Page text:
I can demonstrate this familiar wave resonance phenomenon to you by again making use of the half-cylinder boat. This time, as you can see in figure 5.11, I have given her a keel. The reason for doing so is to emphasize the role played by friction in the resonance phenomenon. As with flopper-stoppers, a keel helps to mitigate the effects of rolling motion by increasing the effective friction between the boat and the water. It is straightforward to set up a simple (approximate) mathematical model and solve the equation of motion for such a boat influenced by a series of waves. First, we model the waves by a sinusoid of specified wavelength and speed, and then let loose Sir Isaac once more to tell us how the boat's rolling angle changes when she is hit broadside by these waves.6 The answer is that the rolling angle changes in time as follows:

A transient is a disturbance that settles down quickly, leaving a more persistent solution. I will ignore the transient behavior here. What is left, once the transient effects have dissipated, is a rocking motion with angular frequency, v and amplitude, a0.t The quantity 9 is a phase factor, which describes by how much the rocking angle of the boat lags behind the water wave. This phase angle is predicted by my model but is not of much interest here, so let's ignore it. The angular frequency and amplitude can be expressed in terms of water wavelength and boat parameters:

Here A is water wavelength, b is friction coefficient as before, and v V A ' a" V(œ0- vO2 + bfv ' (5-4)

We have already met radius of gyration, Rg. The CG and CB distances hCG, hCB are constant for our half-cylinder boat and are defined in figure 5.11. Water wave height is h.

*At this point you dive in, rescue lady friend, send her tearfully home in a cab, and return to thinking about wave resonance.

tAngular frequency is frequency divided by 2p, so an angular frequency of 6.28 sec-1 is the same as 1 Hz, or 1 cycle per second.

Figure 5.11. For a half-cylinder hull hit by a broadside wave, the buoyancy torque is as shown by the arrow. The righting arm, GZ, is the horizontal distance between the center of gravity, CG (open circle), and the center of buoyancy, CB (x). Metacentric height is hGM. Roll angle is amz, and wave slope angle is aCB. Note that the metacenter lies below the CG, and so the torque in this instance tends to capsize the boat. Note also the distinction between CG distance, hCG, and metacentric height, hGM; they were the same in fig. 5.9, but not here. Inset: A short time later the metacenter is above the CG, and so the torque acts to right the boat. The metacenter moves wildly, resulting in uncomfortable rolling motion.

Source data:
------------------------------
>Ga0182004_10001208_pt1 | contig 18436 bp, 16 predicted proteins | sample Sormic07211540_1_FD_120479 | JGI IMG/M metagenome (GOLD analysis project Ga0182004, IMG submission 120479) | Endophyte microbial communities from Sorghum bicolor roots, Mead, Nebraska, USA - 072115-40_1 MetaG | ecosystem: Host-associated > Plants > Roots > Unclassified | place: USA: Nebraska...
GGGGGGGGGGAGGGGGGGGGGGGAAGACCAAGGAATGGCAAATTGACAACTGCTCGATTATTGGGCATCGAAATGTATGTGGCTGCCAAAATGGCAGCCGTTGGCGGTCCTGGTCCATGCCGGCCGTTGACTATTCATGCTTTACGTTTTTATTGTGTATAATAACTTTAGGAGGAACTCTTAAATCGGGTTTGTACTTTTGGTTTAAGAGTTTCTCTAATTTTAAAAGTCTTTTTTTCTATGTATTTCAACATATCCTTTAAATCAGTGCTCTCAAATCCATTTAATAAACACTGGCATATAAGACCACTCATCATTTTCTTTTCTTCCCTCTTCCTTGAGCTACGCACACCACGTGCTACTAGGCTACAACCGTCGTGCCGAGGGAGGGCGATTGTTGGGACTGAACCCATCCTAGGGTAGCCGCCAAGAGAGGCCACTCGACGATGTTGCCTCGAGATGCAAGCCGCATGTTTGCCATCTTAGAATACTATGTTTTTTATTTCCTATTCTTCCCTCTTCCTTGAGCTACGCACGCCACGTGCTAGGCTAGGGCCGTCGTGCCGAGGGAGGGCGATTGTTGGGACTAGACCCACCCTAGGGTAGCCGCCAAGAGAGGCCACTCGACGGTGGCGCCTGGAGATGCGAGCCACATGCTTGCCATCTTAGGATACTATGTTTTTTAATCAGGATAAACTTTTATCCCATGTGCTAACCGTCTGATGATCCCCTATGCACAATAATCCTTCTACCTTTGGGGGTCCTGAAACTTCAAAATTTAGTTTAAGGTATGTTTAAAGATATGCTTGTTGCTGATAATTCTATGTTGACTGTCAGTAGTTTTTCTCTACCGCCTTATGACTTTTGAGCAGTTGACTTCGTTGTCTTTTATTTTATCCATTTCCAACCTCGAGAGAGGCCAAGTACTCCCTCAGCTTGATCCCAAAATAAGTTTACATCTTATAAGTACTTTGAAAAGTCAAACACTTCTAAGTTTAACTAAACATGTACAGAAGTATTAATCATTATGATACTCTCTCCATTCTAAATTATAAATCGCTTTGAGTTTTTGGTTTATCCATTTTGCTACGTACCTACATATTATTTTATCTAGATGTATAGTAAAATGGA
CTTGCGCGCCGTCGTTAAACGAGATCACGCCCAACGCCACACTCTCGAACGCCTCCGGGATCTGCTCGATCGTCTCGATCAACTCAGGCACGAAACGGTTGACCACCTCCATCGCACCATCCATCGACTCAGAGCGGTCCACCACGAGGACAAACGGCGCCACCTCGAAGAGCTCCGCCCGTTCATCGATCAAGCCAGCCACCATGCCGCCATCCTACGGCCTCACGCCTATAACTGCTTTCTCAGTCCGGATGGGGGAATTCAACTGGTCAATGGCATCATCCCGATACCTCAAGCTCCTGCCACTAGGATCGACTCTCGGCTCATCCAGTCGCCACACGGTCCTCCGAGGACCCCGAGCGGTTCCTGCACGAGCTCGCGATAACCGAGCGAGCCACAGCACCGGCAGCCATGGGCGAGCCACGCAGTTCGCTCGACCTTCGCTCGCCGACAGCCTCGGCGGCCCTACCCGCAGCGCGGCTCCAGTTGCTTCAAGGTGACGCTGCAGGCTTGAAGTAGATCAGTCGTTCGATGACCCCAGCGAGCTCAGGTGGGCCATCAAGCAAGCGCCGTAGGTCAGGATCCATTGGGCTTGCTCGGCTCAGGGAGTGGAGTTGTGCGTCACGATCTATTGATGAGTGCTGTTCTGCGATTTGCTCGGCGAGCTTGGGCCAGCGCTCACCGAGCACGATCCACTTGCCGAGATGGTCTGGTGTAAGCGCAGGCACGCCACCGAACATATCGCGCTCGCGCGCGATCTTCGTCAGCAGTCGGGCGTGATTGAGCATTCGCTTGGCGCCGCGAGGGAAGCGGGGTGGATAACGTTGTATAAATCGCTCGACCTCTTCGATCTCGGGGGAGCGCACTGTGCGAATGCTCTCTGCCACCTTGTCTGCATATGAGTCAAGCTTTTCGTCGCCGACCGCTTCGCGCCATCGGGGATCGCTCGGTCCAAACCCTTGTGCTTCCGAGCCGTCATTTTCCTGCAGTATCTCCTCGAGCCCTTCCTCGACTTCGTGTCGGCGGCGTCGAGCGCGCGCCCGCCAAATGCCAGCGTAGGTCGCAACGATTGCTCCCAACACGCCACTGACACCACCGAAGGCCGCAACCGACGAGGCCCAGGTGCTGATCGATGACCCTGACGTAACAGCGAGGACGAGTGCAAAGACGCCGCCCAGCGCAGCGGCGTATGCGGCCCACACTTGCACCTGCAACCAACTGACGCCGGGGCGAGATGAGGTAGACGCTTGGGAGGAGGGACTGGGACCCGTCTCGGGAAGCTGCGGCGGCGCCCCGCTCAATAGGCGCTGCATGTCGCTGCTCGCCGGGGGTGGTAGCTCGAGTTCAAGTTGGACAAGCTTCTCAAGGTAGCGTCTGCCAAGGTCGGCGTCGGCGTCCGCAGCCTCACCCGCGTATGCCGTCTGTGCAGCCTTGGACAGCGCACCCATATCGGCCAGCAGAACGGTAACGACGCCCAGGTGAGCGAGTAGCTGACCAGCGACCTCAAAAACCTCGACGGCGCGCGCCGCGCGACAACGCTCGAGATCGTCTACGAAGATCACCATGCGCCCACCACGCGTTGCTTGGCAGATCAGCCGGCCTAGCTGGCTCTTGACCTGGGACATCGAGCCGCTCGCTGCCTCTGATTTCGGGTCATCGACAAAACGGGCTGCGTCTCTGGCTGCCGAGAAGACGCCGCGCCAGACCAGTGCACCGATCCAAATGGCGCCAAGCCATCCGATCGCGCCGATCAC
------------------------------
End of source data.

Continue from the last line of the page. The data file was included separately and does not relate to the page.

Figure 5.11. For a half-cylinder hull hit by a broadside wave, the buoyancy torque is as shown by the arrow. The righting arm, GZ, is the horizontal distance between the center of gravity, CG (open circle), and the center of buoyancy, CB (x). Metacentric height is hGM. Roll angle is amz, and wave slope angle is aCB. Note that the metacenter lies below the CG, and so the torque in this instance tends to capsize the boat. Note also the distinction between CG distance, hCG, and metacentric height, hGM; they were the same in fig. 5.9, but not here. Inset: A short time later the metacenter is above the CG, and so the torque acts to right the boat. The metacenter moves wildly, resulting in uncomfortable rolling motion.

So what do these equations tell us about boat rocking due to a series of waves on the beam? Any physicist looking at the form of equation (5.4) for amplitude a0 would immediately cry out "resonance!" The amplitude can vary over an enormous range depending on boat and wave characteristics. In detail:

As you would expect, the boat rocks at the wave frequency.

->The rocking amplitude is at a maximum when = v, which is to say when the water wavelength is l = 2pR;/hCG. When the wavelength equals this combination of boat hull gyration radius and CG height, the boat resonates with the wave, producing maximum rocking action. If the boat hull parameters are different, rocking amplitude is less. This difference in hulls explains why some boats are affected more than others by the same set of waves. •—'Given that resonance occurs, the amplitude of the boat roll is found to equal the following messy expression: a0max = VghCGhCBh/bR3g. Let me try to simplify this a little. We expect that hCG and hCB are both proportional to Rg, and so we can say that the maximum roll amplitude behaves like a0max ~ h/bR3g2. Bigger waves mean bigger rolls, unsurprisingly. Increasing friction helps reduce roll amplitude, so deploy those flopper-stoppers. Most significantly, increasing the radius of gyration significantly reduces roll amplitude. Thus, bigger boats suffer much less than smaller ones.

Everything I have said in this section applies to monohulls. We can perform a similar calculation for catamarans, and as you would expect, the results are rather different. This section is already technical enough, so I won't extend it with yet more math but will simply summarize the outcome. We obtain resonance behavior for catamarans in the same way as for monohulls, but the peak amplitude is smaller in general because catamarans are wider. Indeed, if the wavelength happens to equal the catamaran hull separation, there is no rolling motion at all; the cat just rides up and down with the waves. The conditions for resonance, when it does occur, are very different from the monohull case. Here, the key factor is the average hull depth, d0, under water. Resonance happens when the water wavelength is k~ 2pd0. So we see that a flotilla of cats at anchor will respond differently to the wake of a passing cruiser. Some will agitate violently, and other will not.